HB: From the start, the government was determined to make them the ‘friendly’ Games. And so were ordinary Australians. Athletes were pestered for their autographs and often stopped by locals, who invited them into their home for a feed. Such was the desire of the Australian government to ensure that there were no unfriendly incidents that it resolutely discouraged defections, at least until after the Games ended.
BR: How did the two superpowers the USSR and United States use the games for political ends and propaganda?
HB: Both sides were keen to win more medals than their opponent. Sporting victories were used by propaganda machines on each side to claim the superiority of their respective political systems. In Melbourne, the USSR bested the US for the first time, and made sure the world knew it. On the other hand, the US acted like bad sports, coming up with excuses on why they were unable to top the medals table.
Overseas events – Hungarian Revolution and the Suez Crisis – conspired to raise tensions during the Games. Six countries boycotted the Games: three Arab countries refused to come to Melbourne to protest at Israel’s invasion of the Suez Canal; and three European countries did not compete in protest over the invasion of Hungary by the Red Army.
Taking advantage of the Hungarian situation, US operatives encouraged athletes to defect. Over forty did not return home, which allowed American Cold War warriors to claim that they preferred to live in the free world rather than under communism.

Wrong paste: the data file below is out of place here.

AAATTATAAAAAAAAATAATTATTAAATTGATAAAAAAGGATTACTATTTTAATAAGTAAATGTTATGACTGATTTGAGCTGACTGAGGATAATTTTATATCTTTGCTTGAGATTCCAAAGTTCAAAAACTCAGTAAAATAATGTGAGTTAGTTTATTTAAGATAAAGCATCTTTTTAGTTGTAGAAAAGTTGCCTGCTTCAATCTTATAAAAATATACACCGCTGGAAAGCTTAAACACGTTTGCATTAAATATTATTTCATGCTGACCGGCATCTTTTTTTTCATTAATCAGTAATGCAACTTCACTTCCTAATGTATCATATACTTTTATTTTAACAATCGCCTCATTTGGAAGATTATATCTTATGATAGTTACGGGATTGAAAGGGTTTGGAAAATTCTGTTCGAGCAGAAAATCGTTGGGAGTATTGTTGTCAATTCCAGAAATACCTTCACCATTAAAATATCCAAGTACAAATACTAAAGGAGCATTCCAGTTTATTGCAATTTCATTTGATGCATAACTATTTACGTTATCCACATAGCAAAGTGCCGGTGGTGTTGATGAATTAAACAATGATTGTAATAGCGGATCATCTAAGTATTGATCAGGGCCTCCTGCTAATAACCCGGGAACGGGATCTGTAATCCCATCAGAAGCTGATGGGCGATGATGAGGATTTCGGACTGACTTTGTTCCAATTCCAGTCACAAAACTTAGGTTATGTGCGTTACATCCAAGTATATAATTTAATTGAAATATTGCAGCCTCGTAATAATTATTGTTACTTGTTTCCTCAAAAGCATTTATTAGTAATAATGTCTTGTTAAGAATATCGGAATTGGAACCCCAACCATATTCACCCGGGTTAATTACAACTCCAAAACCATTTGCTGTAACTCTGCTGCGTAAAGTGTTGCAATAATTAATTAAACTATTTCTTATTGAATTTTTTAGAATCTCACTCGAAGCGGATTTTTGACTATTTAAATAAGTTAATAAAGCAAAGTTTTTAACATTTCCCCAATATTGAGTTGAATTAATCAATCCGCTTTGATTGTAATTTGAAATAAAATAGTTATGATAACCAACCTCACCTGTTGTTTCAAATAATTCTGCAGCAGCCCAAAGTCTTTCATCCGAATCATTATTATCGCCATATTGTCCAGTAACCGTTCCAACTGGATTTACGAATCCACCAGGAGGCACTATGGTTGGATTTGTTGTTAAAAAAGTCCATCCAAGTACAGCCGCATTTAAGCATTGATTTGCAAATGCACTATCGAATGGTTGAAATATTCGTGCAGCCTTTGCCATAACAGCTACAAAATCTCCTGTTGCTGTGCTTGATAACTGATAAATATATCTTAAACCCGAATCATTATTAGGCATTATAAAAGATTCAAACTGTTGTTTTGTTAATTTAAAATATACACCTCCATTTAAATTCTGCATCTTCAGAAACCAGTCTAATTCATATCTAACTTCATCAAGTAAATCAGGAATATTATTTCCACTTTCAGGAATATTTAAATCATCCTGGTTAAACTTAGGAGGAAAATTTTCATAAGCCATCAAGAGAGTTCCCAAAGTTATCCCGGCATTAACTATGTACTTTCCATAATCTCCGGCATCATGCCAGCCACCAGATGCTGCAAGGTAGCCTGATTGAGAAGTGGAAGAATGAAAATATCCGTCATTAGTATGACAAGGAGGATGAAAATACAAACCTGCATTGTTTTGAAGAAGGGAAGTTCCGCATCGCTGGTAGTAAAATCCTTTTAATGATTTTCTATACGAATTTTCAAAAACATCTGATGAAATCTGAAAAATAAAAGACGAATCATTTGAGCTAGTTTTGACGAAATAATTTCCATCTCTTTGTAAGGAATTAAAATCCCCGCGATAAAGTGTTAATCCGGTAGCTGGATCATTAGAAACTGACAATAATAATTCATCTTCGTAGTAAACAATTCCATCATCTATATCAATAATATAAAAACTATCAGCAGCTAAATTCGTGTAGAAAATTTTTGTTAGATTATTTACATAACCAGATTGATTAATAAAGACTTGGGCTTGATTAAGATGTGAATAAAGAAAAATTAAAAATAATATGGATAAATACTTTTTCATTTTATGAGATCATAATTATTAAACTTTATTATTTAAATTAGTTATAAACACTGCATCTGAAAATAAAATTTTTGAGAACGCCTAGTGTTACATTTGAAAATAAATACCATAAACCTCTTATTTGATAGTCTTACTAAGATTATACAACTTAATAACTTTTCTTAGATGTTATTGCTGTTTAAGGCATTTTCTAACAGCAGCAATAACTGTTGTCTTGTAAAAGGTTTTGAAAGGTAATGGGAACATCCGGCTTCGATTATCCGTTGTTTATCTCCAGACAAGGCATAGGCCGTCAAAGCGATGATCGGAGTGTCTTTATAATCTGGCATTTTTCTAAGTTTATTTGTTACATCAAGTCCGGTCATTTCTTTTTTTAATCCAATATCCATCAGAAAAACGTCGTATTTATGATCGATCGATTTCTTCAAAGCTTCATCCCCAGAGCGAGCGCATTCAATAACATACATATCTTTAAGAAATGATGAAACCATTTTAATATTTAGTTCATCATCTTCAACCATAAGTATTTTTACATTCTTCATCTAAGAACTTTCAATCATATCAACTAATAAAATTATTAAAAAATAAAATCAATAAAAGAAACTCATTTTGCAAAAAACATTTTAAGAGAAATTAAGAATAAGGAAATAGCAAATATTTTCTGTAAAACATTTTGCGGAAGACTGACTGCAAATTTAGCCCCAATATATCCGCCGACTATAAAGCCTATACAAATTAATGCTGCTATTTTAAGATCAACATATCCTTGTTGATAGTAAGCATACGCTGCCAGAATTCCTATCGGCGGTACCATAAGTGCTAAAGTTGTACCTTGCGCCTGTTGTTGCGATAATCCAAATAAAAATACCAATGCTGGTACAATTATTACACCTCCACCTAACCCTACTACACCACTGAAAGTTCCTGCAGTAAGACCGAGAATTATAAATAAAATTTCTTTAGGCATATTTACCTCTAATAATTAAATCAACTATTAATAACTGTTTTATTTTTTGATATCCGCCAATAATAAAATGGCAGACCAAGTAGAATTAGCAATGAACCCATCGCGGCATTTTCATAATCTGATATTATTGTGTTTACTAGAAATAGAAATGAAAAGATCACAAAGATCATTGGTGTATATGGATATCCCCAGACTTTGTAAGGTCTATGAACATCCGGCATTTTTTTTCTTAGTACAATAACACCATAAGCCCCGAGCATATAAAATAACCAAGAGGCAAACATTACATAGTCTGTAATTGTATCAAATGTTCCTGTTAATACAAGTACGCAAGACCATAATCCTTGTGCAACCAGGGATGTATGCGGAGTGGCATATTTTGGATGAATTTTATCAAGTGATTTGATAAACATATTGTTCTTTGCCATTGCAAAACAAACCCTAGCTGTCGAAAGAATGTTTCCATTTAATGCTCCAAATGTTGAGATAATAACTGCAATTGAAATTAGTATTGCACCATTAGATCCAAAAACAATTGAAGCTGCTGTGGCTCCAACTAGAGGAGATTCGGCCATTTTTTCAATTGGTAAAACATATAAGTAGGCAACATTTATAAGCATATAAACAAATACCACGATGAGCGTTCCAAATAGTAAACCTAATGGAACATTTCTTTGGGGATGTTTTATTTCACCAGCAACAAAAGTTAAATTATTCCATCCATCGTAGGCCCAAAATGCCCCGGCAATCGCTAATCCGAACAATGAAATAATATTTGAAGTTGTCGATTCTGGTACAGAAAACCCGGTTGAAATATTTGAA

BR: As an historian, what are some of the difficulties you face when it comes to bringing the past back to life?
HB: I like writing about people, which breathes human warmth into the stories I want to tell. Unfortunately, most official archives, particularly those in the Soviet Union, are dry reading and provide few insights into what the main protagonist were like. This made it difficult to bring to life Soviet athletes and to break down the stereotypes, namely that they were little more than emotionless automatons. Even Soviet era books on sporting heroes were little help, as they listed achievements and little more. Fortunately, after the demise of the Soviet Union, athletes who competed in Melbourne were interviewed. I was keen to weave their voices into the narrative.
BR: Have you read any superb non-fiction lately that you recommend to the Better Reading audience?
HB: I thoroughly enjoyed Arnold Zable’s The Fighter, which is a tender portrait of the Australian boxer Henry Nissen and his family. A wonderful stylist, Zable’s prose is poetical and captures the man and his times. A quite different book about a boxer is David Remnick’s King of the World on Mohammed Ali. Remnick cuts through the myth to discover the real man. I would also like to mention Sheila Fitzpatrick’s Stalin’s Team. Fitzpatrick has plumbed the Soviet archives to produce new insights of the Stalinist era, and it is narrative history at its best.
BR: What can we expect in the future – maybe another book?
HB: I certainly intend to continue writing more nonfiction books. It is just a matter of finding a topic that captures my imagination. At the moment, I’m looking into several projects. It may be related to sport, possible the Cold War or perhaps a subject quite removed from Cold War Games.
Harry Blutstein is an Adjunct Professor at RMIT University. Since 1972, he has been a freelance journalist and has published feature articles in op-eds in major Australian newspapers on a wide variety of topics, including sport. His articles have ranged from bodybuilding to croquet.